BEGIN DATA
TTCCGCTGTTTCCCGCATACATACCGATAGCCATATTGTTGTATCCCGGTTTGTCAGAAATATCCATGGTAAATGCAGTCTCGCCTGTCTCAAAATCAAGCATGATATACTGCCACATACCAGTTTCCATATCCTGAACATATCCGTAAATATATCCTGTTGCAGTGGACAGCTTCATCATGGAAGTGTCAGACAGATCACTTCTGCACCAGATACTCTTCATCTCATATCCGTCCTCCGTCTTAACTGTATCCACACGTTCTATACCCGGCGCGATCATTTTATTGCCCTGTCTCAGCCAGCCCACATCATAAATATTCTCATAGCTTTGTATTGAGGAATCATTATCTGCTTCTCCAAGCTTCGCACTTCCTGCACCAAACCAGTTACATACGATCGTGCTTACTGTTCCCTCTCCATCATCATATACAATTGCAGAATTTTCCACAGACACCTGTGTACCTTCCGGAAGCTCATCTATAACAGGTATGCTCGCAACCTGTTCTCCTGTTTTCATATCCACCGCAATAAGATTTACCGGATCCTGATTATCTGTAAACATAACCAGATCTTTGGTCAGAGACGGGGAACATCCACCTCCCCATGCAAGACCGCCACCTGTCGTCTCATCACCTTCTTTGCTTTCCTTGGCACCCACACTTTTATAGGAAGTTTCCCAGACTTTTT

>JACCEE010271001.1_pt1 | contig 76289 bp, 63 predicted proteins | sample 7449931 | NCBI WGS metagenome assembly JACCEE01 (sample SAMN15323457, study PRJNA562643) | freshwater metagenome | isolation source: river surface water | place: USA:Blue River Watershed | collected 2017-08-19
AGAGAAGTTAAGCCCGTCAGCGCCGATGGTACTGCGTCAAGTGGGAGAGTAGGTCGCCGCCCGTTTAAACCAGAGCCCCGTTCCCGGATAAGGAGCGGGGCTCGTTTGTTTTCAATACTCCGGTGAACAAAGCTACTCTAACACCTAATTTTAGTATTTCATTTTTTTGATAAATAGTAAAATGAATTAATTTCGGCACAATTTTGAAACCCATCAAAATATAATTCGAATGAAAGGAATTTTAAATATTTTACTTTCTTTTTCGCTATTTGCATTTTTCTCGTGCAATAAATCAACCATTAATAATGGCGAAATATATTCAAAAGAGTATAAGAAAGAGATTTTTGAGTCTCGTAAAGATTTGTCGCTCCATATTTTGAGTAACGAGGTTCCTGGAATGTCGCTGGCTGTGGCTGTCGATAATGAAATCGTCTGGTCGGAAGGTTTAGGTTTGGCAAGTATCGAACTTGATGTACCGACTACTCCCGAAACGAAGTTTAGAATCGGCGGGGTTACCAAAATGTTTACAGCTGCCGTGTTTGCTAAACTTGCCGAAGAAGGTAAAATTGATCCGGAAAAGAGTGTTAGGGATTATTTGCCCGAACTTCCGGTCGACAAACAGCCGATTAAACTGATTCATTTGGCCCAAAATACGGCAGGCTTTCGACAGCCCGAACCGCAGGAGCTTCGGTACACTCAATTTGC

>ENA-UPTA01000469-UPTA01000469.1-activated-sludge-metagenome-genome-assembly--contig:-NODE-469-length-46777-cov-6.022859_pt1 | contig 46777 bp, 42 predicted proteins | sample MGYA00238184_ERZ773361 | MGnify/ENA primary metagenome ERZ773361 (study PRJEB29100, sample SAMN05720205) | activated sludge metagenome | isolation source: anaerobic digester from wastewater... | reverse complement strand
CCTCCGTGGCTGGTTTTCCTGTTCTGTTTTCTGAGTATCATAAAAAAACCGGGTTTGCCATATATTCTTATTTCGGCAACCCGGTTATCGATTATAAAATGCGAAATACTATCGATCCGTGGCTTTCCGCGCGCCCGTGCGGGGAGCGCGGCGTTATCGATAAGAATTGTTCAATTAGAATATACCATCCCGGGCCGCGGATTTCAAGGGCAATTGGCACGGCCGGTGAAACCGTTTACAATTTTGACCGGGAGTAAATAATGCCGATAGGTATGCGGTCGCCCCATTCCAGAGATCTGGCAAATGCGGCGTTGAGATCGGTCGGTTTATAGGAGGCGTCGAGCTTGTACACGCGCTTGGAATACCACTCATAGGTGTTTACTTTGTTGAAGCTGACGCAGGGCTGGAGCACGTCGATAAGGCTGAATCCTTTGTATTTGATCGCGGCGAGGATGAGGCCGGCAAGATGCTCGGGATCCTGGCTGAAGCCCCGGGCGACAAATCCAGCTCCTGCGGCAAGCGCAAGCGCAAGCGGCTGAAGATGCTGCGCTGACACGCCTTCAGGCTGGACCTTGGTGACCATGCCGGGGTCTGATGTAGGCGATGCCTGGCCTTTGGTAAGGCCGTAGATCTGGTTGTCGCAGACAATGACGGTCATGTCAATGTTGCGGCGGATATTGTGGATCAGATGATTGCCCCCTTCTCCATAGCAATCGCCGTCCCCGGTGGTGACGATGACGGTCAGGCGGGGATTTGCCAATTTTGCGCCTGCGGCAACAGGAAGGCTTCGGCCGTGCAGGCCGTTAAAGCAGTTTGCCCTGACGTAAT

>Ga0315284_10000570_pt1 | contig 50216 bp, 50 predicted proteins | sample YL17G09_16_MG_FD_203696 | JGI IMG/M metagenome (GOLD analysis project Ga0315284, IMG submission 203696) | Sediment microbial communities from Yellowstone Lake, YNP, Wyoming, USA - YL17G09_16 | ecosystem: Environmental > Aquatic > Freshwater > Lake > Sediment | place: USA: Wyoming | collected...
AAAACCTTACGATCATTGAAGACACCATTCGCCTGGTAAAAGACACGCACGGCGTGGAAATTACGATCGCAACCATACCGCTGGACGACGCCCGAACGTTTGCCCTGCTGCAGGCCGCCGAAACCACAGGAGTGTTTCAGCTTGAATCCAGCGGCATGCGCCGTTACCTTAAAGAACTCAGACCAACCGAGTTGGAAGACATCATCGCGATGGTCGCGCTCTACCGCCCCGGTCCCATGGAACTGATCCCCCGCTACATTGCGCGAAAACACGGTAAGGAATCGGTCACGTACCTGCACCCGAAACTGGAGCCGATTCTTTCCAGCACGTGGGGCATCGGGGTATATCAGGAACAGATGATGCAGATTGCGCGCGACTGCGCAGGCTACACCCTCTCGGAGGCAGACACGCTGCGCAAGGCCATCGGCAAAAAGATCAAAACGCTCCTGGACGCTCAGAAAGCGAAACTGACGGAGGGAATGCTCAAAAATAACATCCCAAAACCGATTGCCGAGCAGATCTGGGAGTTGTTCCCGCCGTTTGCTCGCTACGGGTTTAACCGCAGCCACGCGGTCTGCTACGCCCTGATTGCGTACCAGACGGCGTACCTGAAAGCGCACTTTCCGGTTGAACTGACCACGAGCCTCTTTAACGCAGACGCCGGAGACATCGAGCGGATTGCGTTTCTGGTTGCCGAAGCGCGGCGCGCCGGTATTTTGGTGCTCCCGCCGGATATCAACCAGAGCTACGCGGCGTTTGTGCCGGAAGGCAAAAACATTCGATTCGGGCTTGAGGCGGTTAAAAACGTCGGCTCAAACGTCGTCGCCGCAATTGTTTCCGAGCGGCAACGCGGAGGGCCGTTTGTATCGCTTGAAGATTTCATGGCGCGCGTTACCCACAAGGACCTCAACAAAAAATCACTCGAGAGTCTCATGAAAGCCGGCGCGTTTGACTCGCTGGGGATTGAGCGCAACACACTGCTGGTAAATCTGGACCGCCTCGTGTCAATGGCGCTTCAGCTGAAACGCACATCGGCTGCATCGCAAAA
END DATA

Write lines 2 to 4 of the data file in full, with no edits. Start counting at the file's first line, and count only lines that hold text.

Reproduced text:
>JACCEE010271001.1_pt1 | contig 76289 bp, 63 predicted proteins | sample 7449931 | NCBI WGS metagenome assembly JACCEE01 (sample SAMN15323457, study PRJNA562643) | freshwater metagenome | isolation source: river surface water | place: USA:Blue River Watershed | collected 2017-08-19
AGAGAAGTTAAGCCCGTCAGCGCCGATGGTACTGCGTCAAGTGGGAGAGTAGGTCGCCGCCCGTTTAAACCAGAGCCCCGTTCCCGGATAAGGAGCGGGGCTCGTTTGTTTTCAATACTCCGGTGAACAAAGCTACTCTAACACCTAATTTTAGTATTTCATTTTTTTGATAAATAGTAAAATGAATTAATTTCGGCACAATTTTGAAACCCATCAAAATATAATTCGAATGAAAGGAATTTTAAATATTTTACTTTCTTTTTCGCTATTTGCATTTTTCTCGTGCAATAAATCAACCATTAATAATGGCGAAATATATTCAAAAGAGTATAAGAAAGAGATTTTTGAGTCTCGTAAAGATTTGTCGCTCCATATTTTGAGTAACGAGGTTCCTGGAATGTCGCTGGCTGTGGCTGTCGATAATGAAATCGTCTGGTCGGAAGGTTTAGGTTTGGCAAGTATCGAACTTGATGTACCGACTACTCCCGAAACGAAGTTTAGAATCGGCGGGGTTACCAAAATGTTTACAGCTGCCGTGTTTGCTAAACTTGCCGAAGAAGGTAAAATTGATCCGGAAAAGAGTGTTAGGGATTATTTGCCCGAACTTCCGGTCGACAAACAGCCGATTAAACTGATTCATTTGGCCCAAAATACGGCAGGCTTTCGACAGCCCGAACCGCAGGAGCTTCGGTACACTCAATTTGC

>ENA-UPTA01000469-UPTA01000469.1-activated-sludge-metagenome-genome-assembly--contig:-NODE-469-length-46777-cov-6.022859_pt1 | contig 46777 bp, 42 predicted proteins | sample MGYA00238184_ERZ773361 | MGnify/ENA primary metagenome ERZ773361 (study PRJEB29100, sample SAMN05720205) | activated sludge metagenome | isolation source: anaerobic digester from wastewater... | reverse complement strand